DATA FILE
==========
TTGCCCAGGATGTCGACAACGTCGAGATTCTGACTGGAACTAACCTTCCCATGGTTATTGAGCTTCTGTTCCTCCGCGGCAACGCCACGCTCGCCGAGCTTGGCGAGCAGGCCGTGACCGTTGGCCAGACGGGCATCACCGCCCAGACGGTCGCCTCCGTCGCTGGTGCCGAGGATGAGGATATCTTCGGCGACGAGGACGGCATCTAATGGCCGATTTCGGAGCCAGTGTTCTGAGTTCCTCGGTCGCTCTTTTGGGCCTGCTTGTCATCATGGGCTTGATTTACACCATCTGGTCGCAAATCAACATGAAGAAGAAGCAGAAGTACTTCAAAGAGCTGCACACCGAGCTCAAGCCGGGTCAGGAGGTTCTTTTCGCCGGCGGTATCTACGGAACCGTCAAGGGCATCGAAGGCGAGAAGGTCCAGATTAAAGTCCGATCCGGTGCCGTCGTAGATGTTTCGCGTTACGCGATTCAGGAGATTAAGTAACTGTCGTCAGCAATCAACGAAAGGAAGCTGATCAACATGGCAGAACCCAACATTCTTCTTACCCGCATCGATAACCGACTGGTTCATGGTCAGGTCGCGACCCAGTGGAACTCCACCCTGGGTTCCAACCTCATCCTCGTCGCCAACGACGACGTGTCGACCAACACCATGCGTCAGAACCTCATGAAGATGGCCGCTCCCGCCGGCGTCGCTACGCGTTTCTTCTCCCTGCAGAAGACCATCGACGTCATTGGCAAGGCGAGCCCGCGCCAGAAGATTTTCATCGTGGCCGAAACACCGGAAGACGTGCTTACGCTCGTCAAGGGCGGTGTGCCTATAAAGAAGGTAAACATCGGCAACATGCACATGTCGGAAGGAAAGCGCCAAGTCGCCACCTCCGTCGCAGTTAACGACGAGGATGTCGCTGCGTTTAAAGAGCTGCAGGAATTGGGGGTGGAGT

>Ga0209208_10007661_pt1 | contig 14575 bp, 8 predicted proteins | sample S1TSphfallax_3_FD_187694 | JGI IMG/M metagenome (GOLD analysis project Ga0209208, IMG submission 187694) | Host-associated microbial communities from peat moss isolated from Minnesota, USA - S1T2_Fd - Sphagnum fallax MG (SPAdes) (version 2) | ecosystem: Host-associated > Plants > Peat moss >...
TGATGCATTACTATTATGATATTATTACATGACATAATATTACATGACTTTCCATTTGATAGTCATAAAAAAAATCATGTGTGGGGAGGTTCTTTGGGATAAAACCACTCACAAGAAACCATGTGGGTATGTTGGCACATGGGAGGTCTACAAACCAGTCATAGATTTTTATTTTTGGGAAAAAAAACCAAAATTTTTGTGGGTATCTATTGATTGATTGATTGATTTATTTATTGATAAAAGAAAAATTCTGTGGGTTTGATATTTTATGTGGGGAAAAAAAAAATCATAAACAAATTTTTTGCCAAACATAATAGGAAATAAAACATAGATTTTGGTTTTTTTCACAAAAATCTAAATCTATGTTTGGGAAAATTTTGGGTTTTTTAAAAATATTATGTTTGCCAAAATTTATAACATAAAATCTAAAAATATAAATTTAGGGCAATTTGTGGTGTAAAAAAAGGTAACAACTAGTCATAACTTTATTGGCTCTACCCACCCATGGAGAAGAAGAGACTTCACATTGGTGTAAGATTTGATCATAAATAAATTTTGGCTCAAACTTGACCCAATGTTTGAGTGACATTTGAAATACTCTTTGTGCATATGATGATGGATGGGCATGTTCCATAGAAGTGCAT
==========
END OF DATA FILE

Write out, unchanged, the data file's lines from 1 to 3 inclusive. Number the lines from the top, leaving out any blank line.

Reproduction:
TTGCCCAGGATGTCGACAACGTCGAGATTCTGACTGGAACTAACCTTCCCATGGTTATTGAGCTTCTGTTCCTCCGCGGCAACGCCACGCTCGCCGAGCTTGGCGAGCAGGCCGTGACCGTTGGCCAGACGGGCATCACCGCCCAGACGGTCGCCTCCGTCGCTGGTGCCGAGGATGAGGATATCTTCGGCGACGAGGACGGCATCTAATGGCCGATTTCGGAGCCAGTGTTCTGAGTTCCTCGGTCGCTCTTTTGGGCCTGCTTGTCATCATGGGCTTGATTTACACCATCTGGTCGCAAATCAACATGAAGAAGAAGCAGAAGTACTTCAAAGAGCTGCACACCGAGCTCAAGCCGGGTCAGGAGGTTCTTTTCGCCGGCGGTATCTACGGAACCGTCAAGGGCATCGAAGGCGAGAAGGTCCAGATTAAAGTCCGATCCGGTGCCGTCGTAGATGTTTCGCGTTACGCGATTCAGGAGATTAAGTAACTGTCGTCAGCAATCAACGAAAGGAAGCTGATCAACATGGCAGAACCCAACATTCTTCTTACCCGCATCGATAACCGACTGGTTCATGGTCAGGTCGCGACCCAGTGGAACTCCACCCTGGGTTCCAACCTCATCCTCGTCGCCAACGACGACGTGTCGACCAACACCATGCGTCAGAACCTCATGAAGATGGCCGCTCCCGCCGGCGTCGCTACGCGTTTCTTCTCCCTGCAGAAGACCATCGACGTCATTGGCAAGGCGAGCCCGCGCCAGAAGATTTTCATCGTGGCCGAAACACCGGAAGACGTGCTTACGCTCGTCAAGGGCGGTGTGCCTATAAAGAAGGTAAACATCGGCAACATGCACATGTCGGAAGGAAAGCGCCAAGTCGCCACCTCCGTCGCAGTTAACGACGAGGATGTCGCTGCGTTTAAAGAGCTGCAGGAATTGGGGGTGGAGT

>Ga0209208_10007661_pt1 | contig 14575 bp, 8 predicted proteins | sample S1TSphfallax_3_FD_187694 | JGI IMG/M metagenome (GOLD analysis project Ga0209208, IMG submission 187694) | Host-associated microbial communities from peat moss isolated from Minnesota, USA - S1T2_Fd - Sphagnum fallax MG (SPAdes) (version 2) | ecosystem: Host-associated > Plants > Peat moss >...
TGATGCATTACTATTATGATATTATTACATGACATAATATTACATGACTTTCCATTTGATAGTCATAAAAAAAATCATGTGTGGGGAGGTTCTTTGGGATAAAACCACTCACAAGAAACCATGTGGGTATGTTGGCACATGGGAGGTCTACAAACCAGTCATAGATTTTTATTTTTGGGAAAAAAAACCAAAATTTTTGTGGGTATCTATTGATTGATTGATTGATTTATTTATTGATAAAAGAAAAATTCTGTGGGTTTGATATTTTATGTGGGGAAAAAAAAAATCATAAACAAATTTTTTGCCAAACATAATAGGAAATAAAACATAGATTTTGGTTTTTTTCACAAAAATCTAAATCTATGTTTGGGAAAATTTTGGGTTTTTTAAAAATATTATGTTTGCCAAAATTTATAACATAAAATCTAAAAATATAAATTTAGGGCAATTTGTGGTGTAAAAAAAGGTAACAACTAGTCATAACTTTATTGGCTCTACCCACCCATGGAGAAGAAGAGACTTCACATTGGTGTAAGATTTGATCATAAATAAATTTTGGCTCAAACTTGACCCAATGTTTGAGTGACATTTGAAATACTCTTTGTGCATATGATGATGGATGGGCATGTTCCATAGAAGTGCAT